George Pearce (Queensland politician)

Henry George Pearce (born 17 September 1917) is a former Australian politician who was a member of the House of Representatives from 1949 to 1961, representing the Liberal Party for the Division of Capricornia.

George Pearce
GeorgePearce1956 (cropped).jpg
Member of the Australian Parliament
for Capricornia
In office
10 December 1949 – 9 December 1961
Preceded byCharles Davidson
Succeeded byGeorge Gray
Personal details
Born (1917-09-17) 17 September 1917 (age 102)
Rockhampton, Queensland, Australia
Political partyLiberal
Spouse(s)
Nell Graham
(
m. 1939)

Early lifeEdit

Pearce was born in Rockhampton, Queensland, and attended Rockhampton State High School. He married Nell Graham in 1939, with whom he had two sons, Greg and Laurie. After leaving school, Pearce worked as the manager of a sports store for a period. He was rejected for military service as medically unfit, but during the war worked for the Australian Red Cross as secretary of the local branch and area officer for Central Queensland. At the time of his election to parliament in 1949, he was working as a sales representative for a printing house.[1]

PoliticsEdit

At the 1946 federal election, Pearce served on the campaign committee of Charles Davidson, who defeated former prime minister Frank Forde in the Division of Capricornia. Prior to the 1949 election, Davidson switched to the new Division of Dawson. Pearce replaced him as the Liberal candidate in Capricornia, and retained the seat despite a swing to the Labor Party.[2] He was re-elected in 1951, 1954, 1955, and 1958.[3]

In 1960, Pearce was made Government Whip in the House of Representatives, having previously been deputy whip under Hubert Opperman.[4] The following year, he chaired the select committee into voting rights that reported that universal suffrage should be granted to Indigenous Australians. The committee's recommendations were passed into law in 1962.[5] Pearce lost his seat in parliament at the 1961 election. He was defeated by the Labor candidate George Gray on an 11-point swing, which was partially due to an unfavourable redistribution.[3]

Later lifeEdit

In 1962, Pearce was reported to be working as a business consultant.[6] He later became the executive director of Pacific Sporting Pools, which set up betting pools on Australian sports but ran its operations from Nauru in order to circumvent local gambling laws. It was formally launched on 1 June 1969, but suspended its operations after six weeks following active opposition from the Victorian and New South Wales state governments. Pearce resigned his position at that time. He was also a director of two related companies, Central Pacific Hotels and Central Pacific Airways. A hotel was built on the island, but the airline did not become operational.[7][8]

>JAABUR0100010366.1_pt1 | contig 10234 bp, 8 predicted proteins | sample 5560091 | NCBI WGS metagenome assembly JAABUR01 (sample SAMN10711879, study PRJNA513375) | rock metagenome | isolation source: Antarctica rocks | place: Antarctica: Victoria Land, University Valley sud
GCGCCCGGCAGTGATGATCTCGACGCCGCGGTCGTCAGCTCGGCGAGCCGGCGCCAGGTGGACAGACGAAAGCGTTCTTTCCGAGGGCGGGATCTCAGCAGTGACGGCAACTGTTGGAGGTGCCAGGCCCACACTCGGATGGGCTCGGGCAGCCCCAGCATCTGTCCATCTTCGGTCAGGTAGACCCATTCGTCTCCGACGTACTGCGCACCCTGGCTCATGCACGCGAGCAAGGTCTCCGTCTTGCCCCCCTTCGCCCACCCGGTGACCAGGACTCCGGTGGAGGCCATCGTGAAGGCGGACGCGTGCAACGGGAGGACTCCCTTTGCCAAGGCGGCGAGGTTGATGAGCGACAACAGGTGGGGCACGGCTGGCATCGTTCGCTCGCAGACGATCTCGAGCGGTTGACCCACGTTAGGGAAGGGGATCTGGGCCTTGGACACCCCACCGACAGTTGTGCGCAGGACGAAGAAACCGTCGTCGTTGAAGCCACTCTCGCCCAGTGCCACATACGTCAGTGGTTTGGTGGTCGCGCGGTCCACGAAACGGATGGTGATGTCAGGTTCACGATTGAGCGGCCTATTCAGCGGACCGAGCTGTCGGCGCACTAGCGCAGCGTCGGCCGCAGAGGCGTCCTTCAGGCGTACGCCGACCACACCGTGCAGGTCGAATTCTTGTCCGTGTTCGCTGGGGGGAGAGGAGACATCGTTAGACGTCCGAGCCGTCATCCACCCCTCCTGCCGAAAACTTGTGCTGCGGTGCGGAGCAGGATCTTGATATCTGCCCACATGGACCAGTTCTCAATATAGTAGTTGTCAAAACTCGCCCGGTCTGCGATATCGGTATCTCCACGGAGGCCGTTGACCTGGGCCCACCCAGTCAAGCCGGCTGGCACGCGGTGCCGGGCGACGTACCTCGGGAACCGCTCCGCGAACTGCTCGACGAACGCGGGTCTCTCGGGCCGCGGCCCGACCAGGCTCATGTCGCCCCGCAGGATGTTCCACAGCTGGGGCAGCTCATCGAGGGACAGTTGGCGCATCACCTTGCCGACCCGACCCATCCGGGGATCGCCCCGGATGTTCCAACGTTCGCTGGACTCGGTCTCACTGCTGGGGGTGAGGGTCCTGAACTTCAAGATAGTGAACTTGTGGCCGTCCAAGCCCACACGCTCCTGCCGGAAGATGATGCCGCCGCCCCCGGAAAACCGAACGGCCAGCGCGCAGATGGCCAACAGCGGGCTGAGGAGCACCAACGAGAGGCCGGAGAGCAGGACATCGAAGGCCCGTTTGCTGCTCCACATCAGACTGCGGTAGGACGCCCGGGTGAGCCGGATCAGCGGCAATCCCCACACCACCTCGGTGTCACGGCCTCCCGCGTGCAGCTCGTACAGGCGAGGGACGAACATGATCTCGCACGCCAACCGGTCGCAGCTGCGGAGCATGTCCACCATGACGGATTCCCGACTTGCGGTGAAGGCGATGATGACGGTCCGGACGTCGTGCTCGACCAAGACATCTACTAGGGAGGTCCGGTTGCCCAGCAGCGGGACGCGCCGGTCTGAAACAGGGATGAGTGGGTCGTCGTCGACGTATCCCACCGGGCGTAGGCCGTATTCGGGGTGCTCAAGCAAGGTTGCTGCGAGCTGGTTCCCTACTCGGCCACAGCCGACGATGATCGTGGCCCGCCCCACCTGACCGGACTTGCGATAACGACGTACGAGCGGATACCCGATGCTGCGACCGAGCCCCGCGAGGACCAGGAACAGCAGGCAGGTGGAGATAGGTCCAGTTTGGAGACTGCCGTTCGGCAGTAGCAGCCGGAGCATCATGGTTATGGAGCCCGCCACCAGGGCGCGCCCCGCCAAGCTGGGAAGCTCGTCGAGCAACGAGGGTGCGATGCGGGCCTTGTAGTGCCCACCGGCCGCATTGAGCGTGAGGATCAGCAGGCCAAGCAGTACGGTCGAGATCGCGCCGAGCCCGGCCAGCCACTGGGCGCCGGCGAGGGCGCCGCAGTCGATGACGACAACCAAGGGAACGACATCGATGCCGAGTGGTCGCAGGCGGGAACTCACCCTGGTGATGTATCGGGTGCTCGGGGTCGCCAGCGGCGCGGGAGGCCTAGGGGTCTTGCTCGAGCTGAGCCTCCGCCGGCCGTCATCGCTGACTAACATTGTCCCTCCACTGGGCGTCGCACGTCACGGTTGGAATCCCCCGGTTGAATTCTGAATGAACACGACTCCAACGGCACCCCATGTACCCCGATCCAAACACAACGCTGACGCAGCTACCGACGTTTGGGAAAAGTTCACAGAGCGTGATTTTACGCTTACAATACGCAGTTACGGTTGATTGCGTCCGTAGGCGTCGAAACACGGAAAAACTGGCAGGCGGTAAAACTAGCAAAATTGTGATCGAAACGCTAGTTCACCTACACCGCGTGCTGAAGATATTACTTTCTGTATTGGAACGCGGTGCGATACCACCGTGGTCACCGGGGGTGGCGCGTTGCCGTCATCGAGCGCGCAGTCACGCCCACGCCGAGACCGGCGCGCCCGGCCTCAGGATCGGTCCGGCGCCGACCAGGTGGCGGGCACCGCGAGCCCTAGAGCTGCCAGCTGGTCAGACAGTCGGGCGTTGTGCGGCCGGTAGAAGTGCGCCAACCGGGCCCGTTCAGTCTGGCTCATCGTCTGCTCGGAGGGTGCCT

Pearce turned 100 years old in September 2017. He is the first member of federal parliament to live to be 100 or over, and he and Bill Grayden are the only surviving MPs elected during the 1940s, making them the earliest elected MPs still alive.[9]

See alsoEdit

ReferencesEdit

  1. ^ Joan Rydon (1975). A Biographical Register of the Commonwealth Parliament 1901-1972 (PDF). Australian National University Press. p. 176.
  2. ^ "Liberal team now complete". The Courier-Mail. 20 June 1949.
  3. ^ a b Carr, Adam (2008). "Australian Election Archive". Psephos, Adam Carr's Election Archive. Archived from the original on 20 July 2007. Retrieved 13 July 2008.
  4. ^ "Mr. Opperman New Shipping Minister". The Age. 6 February 1960.
  5. ^ "Parliamentary summary". The Canberra Times. 16 March 1962.
  6. ^ "In Queensland This Week". The Canberra Times. 19 January 1962.
  7. ^ "Football pools operations cease". The Canberra Times. 11 July 1969.
  8. ^ "Mystery still over pools company". The Canberra Times. 12 July 1969.
  9. ^ Staff (3 October 2017). "Who's Left: Surviving Members Of Every House Of Representatives Since 1949". australianpolitics.com. Retrieved 3 October 2017.
Parliament of Australia
Preceded by
Charles Davidson
Member for Capricornia
1949–1961
Succeeded by
George Gray